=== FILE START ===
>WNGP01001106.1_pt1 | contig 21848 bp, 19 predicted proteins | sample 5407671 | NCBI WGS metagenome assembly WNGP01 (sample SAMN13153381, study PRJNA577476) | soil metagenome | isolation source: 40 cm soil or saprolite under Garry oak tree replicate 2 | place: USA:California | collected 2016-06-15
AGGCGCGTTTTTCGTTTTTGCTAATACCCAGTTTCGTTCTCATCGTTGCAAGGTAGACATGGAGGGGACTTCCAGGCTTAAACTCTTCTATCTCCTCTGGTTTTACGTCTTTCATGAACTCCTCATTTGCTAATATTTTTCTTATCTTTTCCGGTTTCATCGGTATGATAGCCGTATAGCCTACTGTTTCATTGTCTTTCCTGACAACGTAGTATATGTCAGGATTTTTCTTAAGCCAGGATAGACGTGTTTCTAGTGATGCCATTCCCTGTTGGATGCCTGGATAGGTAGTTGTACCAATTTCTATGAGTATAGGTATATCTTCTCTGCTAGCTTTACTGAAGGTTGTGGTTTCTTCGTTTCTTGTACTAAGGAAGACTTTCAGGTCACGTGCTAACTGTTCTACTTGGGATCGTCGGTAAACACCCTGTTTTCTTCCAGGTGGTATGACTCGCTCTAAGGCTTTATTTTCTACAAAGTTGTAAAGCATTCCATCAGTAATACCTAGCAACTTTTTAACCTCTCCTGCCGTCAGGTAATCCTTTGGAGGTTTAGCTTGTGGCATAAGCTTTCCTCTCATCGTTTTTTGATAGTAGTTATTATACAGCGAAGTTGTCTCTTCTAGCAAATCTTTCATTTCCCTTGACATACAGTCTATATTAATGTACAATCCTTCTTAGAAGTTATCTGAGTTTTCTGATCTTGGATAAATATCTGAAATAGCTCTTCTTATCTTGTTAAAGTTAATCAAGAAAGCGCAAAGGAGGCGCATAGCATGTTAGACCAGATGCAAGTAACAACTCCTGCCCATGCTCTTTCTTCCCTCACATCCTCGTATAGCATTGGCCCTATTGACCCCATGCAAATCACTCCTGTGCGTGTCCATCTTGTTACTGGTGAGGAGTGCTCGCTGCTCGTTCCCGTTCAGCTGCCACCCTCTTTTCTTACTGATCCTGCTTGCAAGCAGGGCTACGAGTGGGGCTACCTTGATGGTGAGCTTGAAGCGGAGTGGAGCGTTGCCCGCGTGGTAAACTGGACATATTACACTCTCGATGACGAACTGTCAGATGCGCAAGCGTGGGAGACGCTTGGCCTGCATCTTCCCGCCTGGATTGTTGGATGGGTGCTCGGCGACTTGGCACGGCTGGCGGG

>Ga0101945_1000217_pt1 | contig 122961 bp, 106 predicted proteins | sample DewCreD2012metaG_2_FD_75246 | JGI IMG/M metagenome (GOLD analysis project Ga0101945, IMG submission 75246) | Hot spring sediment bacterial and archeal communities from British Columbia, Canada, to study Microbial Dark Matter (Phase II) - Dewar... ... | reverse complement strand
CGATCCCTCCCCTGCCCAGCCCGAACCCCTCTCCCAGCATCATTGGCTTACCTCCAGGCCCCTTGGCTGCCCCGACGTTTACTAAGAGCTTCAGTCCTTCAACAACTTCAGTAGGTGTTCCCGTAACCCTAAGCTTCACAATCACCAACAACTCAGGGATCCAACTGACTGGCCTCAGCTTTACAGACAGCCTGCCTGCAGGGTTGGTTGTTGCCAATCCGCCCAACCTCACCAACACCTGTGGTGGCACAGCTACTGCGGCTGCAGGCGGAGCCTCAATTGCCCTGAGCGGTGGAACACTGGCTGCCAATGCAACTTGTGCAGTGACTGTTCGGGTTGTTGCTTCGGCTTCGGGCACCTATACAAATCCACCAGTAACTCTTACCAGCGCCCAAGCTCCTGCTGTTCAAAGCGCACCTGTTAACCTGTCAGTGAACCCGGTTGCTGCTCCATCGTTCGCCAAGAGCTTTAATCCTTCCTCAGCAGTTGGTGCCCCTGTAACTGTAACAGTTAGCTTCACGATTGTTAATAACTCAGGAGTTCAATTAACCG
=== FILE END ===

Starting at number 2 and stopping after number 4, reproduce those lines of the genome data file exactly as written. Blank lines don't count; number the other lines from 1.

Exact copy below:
AGGCGCGTTTTTCGTTTTTGCTAATACCCAGTTTCGTTCTCATCGTTGCAAGGTAGACATGGAGGGGACTTCCAGGCTTAAACTCTTCTATCTCCTCTGGTTTTACGTCTTTCATGAACTCCTCATTTGCTAATATTTTTCTTATCTTTTCCGGTTTCATCGGTATGATAGCCGTATAGCCTACTGTTTCATTGTCTTTCCTGACAACGTAGTATATGTCAGGATTTTTCTTAAGCCAGGATAGACGTGTTTCTAGTGATGCCATTCCCTGTTGGATGCCTGGATAGGTAGTTGTACCAATTTCTATGAGTATAGGTATATCTTCTCTGCTAGCTTTACTGAAGGTTGTGGTTTCTTCGTTTCTTGTACTAAGGAAGACTTTCAGGTCACGTGCTAACTGTTCTACTTGGGATCGTCGGTAAACACCCTGTTTTCTTCCAGGTGGTATGACTCGCTCTAAGGCTTTATTTTCTACAAAGTTGTAAAGCATTCCATCAGTAATACCTAGCAACTTTTTAACCTCTCCTGCCGTCAGGTAATCCTTTGGAGGTTTAGCTTGTGGCATAAGCTTTCCTCTCATCGTTTTTTGATAGTAGTTATTATACAGCGAAGTTGTCTCTTCTAGCAAATCTTTCATTTCCCTTGACATACAGTCTATATTAATGTACAATCCTTCTTAGAAGTTATCTGAGTTTTCTGATCTTGGATAAATATCTGAAATAGCTCTTCTTATCTTGTTAAAGTTAATCAAGAAAGCGCAAAGGAGGCGCATAGCATGTTAGACCAGATGCAAGTAACAACTCCTGCCCATGCTCTTTCTTCCCTCACATCCTCGTATAGCATTGGCCCTATTGACCCCATGCAAATCACTCCTGTGCGTGTCCATCTTGTTACTGGTGAGGAGTGCTCGCTGCTCGTTCCCGTTCAGCTGCCACCCTCTTTTCTTACTGATCCTGCTTGCAAGCAGGGCTACGAGTGGGGCTACCTTGATGGTGAGCTTGAAGCGGAGTGGAGCGTTGCCCGCGTGGTAAACTGGACATATTACACTCTCGATGACGAACTGTCAGATGCGCAAGCGTGGGAGACGCTTGGCCTGCATCTTCCCGCCTGGATTGTTGGATGGGTGCTCGGCGACTTGGCACGGCTGGCGGG

>Ga0101945_1000217_pt1 | contig 122961 bp, 106 predicted proteins | sample DewCreD2012metaG_2_FD_75246 | JGI IMG/M metagenome (GOLD analysis project Ga0101945, IMG submission 75246) | Hot spring sediment bacterial and archeal communities from British Columbia, Canada, to study Microbial Dark Matter (Phase II) - Dewar... ... | reverse complement strand
CGATCCCTCCCCTGCCCAGCCCGAACCCCTCTCCCAGCATCATTGGCTTACCTCCAGGCCCCTTGGCTGCCCCGACGTTTACTAAGAGCTTCAGTCCTTCAACAACTTCAGTAGGTGTTCCCGTAACCCTAAGCTTCACAATCACCAACAACTCAGGGATCCAACTGACTGGCCTCAGCTTTACAGACAGCCTGCCTGCAGGGTTGGTTGTTGCCAATCCGCCCAACCTCACCAACACCTGTGGTGGCACAGCTACTGCGGCTGCAGGCGGAGCCTCAATTGCCCTGAGCGGTGGAACACTGGCTGCCAATGCAACTTGTGCAGTGACTGTTCGGGTTGTTGCTTCGGCTTCGGGCACCTATACAAATCCACCAGTAACTCTTACCAGCGCCCAAGCTCCTGCTGTTCAAAGCGCACCTGTTAACCTGTCAGTGAACCCGGTTGCTGCTCCATCGTTCGCCAAGAGCTTTAATCCTTCCTCAGCAGTTGGTGCCCCTGTAACTGTAACAGTTAGCTTCACGATTGTTAATAACTCAGGAGTTCAATTAACCG